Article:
S.B. Zoo






Early work

Seymour Duncan
Guitar Pickups


A new perspective on pickups

I always liked to take apart old pickups to find out what made them sound so different from the newer ones. I used to spend hours unwinding old Strat and Tele coils turn by tum to learn the layering techniques on all the Fender pickups.

So by the time I looked into Robbie Robertson's Telecaster, I knew enough to identify the difference between the magnetic pole pieces on his pickup and mine.

And then I made one like his for myself.

I found that the windings and magnets and kinds of wire and insulation all could change the sound of the guitar.

That's why today, after fifteen years of research and study, I make more than 30 different kind of pickups, each with a distinct and different sound.

Now you can select your own unique sound.

Telecasters and Stratocasters

STL-lB: Vintage "Broadcaster" Tele Lead
STR-l: Vintage Tele Rhythm

Leo Fender's 1948 Broadcaster solid-body guitar revolutionized music. The magnetic pole pieces in the pickup magnetized the strings, so when the strings vibrated, they moved a magnetic field through the coil windings at the same frequency. That set up an alternating current that went to the amplifier to be changed back into sound.

Today those vintage instruments are in great demand. Masters like Roy Buchanan and James Burton like the rich distinctive sound they get from their ancient Telecasters (for legal reasons, Fender dropped the name "Broadcaster" in 1950).

The pole pieces in the pickups on those vintage instruments have slowly lost magnetic strength over the years, and that's part of the reason for the perfect blend of top and bottom frequencies.

If a pickup is supposed to be a "vintage", it should be exactly like the original, down to the smallest detail. That's why I magnetize all my pole pieces myself, instead of using pre-magnetized Alnico, and I've developed a two-stage Duncan-Aged process that gives my pickups the same field strength as the originals.

The Broadcaster had a ferrous elevator plate on the bottom of the pickup to reflect the magnetic field up to the strings, and so my STL-lB does, too. The STL-lB duplicates the fatter, most sought-after early Telecaster sound.

STL-l: Vintage '54 Tele Lead
STR-l: Vintage Tele Rhythm

In 1954, Fender made some changes in the Telecaster lead pickup. He extended the two center pole pieces closer to the strings. He used smaller diameter magnets too; the result was a strong clear response to higher notes, a bright and biting sound.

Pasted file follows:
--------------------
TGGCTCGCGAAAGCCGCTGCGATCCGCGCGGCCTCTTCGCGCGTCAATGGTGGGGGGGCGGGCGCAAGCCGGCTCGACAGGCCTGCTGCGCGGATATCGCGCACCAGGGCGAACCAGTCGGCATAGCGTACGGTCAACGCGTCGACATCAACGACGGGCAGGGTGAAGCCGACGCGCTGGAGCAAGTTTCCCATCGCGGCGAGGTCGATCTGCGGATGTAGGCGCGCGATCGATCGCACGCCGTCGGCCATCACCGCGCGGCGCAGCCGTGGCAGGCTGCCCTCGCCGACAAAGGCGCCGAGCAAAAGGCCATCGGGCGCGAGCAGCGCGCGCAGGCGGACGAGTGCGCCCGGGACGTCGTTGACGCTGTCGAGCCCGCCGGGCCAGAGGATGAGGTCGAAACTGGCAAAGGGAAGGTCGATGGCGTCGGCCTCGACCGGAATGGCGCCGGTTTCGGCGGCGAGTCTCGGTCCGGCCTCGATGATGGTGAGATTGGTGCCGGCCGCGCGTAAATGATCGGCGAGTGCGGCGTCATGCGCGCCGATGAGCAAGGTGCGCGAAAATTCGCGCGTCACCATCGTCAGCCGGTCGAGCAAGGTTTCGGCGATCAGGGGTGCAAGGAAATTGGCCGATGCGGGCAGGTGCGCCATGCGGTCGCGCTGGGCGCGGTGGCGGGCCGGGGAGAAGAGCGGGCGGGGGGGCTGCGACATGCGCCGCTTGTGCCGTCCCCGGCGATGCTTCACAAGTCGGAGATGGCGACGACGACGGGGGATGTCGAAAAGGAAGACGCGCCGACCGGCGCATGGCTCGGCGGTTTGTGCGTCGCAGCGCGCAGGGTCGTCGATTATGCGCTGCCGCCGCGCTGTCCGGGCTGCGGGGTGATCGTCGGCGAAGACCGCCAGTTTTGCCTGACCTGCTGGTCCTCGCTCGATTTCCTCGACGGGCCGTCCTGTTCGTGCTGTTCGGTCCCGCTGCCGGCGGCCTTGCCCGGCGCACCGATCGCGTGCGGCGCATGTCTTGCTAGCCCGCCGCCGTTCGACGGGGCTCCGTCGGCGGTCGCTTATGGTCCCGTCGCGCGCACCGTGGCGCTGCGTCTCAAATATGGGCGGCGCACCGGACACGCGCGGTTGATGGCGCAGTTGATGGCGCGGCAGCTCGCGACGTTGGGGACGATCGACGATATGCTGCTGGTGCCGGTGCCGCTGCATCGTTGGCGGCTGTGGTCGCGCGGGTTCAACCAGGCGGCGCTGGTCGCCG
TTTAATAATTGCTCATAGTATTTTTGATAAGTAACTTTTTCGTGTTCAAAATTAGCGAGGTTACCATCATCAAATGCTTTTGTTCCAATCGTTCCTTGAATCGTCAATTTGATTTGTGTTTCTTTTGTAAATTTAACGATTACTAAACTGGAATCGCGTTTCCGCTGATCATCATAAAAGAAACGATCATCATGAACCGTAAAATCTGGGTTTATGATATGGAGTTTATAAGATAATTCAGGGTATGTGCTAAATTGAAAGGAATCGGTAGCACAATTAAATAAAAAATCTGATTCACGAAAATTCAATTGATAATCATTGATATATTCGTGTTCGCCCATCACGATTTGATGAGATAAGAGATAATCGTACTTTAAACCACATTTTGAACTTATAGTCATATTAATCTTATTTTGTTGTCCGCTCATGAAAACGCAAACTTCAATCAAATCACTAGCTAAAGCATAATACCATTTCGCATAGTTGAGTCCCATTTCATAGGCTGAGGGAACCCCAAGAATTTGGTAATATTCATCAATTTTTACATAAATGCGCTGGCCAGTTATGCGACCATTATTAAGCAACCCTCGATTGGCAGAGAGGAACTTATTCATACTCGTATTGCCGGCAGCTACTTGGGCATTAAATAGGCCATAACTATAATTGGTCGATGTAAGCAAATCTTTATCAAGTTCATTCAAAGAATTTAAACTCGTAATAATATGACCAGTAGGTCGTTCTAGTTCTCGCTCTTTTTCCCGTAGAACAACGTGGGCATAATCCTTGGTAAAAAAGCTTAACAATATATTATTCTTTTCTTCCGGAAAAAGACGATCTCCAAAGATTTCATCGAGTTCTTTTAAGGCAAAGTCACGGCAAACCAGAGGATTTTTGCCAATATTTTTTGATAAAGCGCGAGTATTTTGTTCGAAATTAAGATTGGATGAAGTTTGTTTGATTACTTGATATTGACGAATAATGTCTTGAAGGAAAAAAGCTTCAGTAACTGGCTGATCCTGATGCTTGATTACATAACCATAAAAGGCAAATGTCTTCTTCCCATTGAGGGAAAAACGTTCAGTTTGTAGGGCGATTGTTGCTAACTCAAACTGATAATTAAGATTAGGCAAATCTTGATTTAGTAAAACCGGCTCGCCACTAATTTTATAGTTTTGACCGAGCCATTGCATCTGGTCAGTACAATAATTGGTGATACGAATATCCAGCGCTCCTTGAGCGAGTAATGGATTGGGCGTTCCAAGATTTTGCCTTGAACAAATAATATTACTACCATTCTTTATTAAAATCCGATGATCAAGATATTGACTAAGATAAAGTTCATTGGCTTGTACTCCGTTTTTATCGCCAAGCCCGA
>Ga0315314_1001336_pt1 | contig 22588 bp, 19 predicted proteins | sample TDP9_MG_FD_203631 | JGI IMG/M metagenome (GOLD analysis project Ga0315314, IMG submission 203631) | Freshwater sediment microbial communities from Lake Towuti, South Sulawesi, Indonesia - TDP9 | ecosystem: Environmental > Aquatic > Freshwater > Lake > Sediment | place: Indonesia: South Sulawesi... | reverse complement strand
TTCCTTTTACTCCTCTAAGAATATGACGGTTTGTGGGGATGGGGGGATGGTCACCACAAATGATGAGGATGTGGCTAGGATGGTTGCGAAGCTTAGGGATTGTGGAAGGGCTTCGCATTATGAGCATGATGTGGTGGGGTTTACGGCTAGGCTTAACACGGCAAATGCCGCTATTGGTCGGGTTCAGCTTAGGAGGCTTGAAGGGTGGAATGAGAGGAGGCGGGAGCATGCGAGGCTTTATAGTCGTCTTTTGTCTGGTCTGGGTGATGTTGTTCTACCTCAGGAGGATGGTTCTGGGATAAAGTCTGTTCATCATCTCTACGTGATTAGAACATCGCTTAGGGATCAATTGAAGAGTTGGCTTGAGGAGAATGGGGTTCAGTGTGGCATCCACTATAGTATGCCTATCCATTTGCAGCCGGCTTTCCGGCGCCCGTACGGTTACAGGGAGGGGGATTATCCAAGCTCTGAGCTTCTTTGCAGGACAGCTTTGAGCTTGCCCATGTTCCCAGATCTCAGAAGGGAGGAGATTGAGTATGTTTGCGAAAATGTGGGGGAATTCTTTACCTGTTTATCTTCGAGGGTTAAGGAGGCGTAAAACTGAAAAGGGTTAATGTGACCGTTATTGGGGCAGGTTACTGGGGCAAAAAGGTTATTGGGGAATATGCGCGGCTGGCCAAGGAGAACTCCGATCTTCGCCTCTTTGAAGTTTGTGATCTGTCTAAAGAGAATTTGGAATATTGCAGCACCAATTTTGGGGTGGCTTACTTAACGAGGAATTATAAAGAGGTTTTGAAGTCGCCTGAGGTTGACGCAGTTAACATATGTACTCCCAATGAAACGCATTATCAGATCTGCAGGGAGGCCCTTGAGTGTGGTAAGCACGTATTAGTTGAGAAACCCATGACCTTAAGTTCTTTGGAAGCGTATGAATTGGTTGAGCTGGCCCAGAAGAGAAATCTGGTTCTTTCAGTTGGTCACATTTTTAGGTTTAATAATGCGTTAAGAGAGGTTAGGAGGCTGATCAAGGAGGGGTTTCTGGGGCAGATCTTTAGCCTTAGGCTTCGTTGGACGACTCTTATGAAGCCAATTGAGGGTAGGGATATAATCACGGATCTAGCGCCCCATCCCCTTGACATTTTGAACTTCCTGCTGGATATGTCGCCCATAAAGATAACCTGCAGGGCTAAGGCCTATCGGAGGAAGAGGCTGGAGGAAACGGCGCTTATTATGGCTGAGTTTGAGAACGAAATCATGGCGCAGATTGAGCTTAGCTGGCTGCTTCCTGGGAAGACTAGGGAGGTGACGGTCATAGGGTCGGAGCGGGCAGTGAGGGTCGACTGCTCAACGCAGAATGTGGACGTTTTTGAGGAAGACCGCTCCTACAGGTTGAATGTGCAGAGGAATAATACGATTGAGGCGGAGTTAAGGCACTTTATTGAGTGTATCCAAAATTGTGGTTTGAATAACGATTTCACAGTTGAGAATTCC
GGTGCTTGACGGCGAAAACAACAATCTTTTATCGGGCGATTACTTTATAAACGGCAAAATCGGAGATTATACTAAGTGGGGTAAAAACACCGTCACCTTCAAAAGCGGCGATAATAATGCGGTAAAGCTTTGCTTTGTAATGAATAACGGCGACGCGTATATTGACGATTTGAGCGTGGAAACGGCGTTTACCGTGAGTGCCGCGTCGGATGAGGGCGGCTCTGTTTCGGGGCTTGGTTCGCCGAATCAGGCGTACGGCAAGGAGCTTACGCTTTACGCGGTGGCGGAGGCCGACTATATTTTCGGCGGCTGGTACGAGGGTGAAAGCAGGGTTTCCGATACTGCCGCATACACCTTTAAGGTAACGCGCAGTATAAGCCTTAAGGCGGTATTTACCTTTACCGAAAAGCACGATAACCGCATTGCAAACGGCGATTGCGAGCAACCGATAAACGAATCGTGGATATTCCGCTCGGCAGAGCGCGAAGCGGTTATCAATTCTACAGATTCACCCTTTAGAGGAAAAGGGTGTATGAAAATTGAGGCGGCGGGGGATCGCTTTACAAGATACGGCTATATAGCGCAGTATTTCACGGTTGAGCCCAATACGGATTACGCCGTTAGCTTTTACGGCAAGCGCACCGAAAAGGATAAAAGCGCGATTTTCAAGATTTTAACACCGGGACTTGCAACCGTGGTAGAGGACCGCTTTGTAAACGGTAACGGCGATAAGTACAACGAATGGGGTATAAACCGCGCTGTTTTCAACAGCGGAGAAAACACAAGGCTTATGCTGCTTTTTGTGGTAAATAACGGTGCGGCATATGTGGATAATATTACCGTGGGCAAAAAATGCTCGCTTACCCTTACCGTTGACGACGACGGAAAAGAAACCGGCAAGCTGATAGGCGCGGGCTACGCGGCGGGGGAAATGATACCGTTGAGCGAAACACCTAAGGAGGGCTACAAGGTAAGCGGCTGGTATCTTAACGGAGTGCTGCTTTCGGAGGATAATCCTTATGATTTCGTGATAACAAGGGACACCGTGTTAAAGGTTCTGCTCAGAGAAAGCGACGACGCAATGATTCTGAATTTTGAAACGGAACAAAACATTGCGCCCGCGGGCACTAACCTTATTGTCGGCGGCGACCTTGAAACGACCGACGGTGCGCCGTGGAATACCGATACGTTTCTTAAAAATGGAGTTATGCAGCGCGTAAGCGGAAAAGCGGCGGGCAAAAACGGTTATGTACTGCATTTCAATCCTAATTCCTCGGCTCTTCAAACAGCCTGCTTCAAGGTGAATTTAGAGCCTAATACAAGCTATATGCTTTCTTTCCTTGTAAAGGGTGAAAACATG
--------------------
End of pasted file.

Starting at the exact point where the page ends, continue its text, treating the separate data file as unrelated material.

The STL-l has the same distinctly vintage look as the "Broadcaster", with black waxed string wrapped around the coil and fibreboard bobbins lacquered for insulation. And the magnets are Duncan-Aged. The STR-l rhythm pickup is wound and magnetized to perfectly balance either the STL l or the STL-lB.

STL-2: Hot Tele Lead
STR-2: Hot Tele Rhythm

I worked for a few years at the Fender Service Center in London and repaired guitars and pickups for musicians like Jeff Beck and David Gilmore. I learned how to wind a really hot Tele, one with high resistance and high output. My STL-2 sends a lot of current into the amp. It delivers a fat full punch on the low frequencies, while still retaining "the edge" many players want. The coil is extra sensitive and, combined with custom-length flat pole pieces, it picks up the faintest string vibrations for great sustain.

STL-3: Quarter Pound Tele Lead
STR-3: Quarter Pound Tele Rhythm

I wanted a Tele pickup with enough power to compete with humbuckers, and so did a lot of other musicians. I tried many methods, but all the extra windings necessary changed the size and shape of the-pickup. The ideal unit would plug into an ordinary Telecaster without modification.

I found a way to do it, after a lot of research. I discovered that the stronger and wider magnetic field created by quarter-inch-thick pole pieces increased the output, while letting me use a special winding that wouldn't sacrifice the high end or make the sound muddy.

The STL-3 has great treble bite and a full powerful midrange; it's the sound I always knew I wanted but couldn't get, and it's one of my most popular pickups today. It's unmistakably different. I hand- polish the Quarter Pounder pole pieces so people can see the difference.

SSL-l: Vintage Staggered Strat

Fender introduced his 3-pickup Stratocaster in 1954. The modern guitars look the same, but the pickups-and the sound-haven't been the same since CBS bought Fender out in the early 60's. Fender cut the pole pieces to different lengths for each string to get the maximum of both sustain and tone; the unexpected interphasing of the staggered magnetic fields gave birth to the unique vintage Strat sound.

My SSL-l has the exact appearance and the elusive sound of those early Strat pickups. I hand grind a bevel on each pole piece. I wind the coil with the same gauge wire Fender used, with the same film insulation, and I keep the wire tension balanced during each carefully counted turn. Every detail is important to get the fat full sound, the smooth unharsh top end, that made the vintage Strat famous.

Telecaster and Stratocaster


Custom rewinding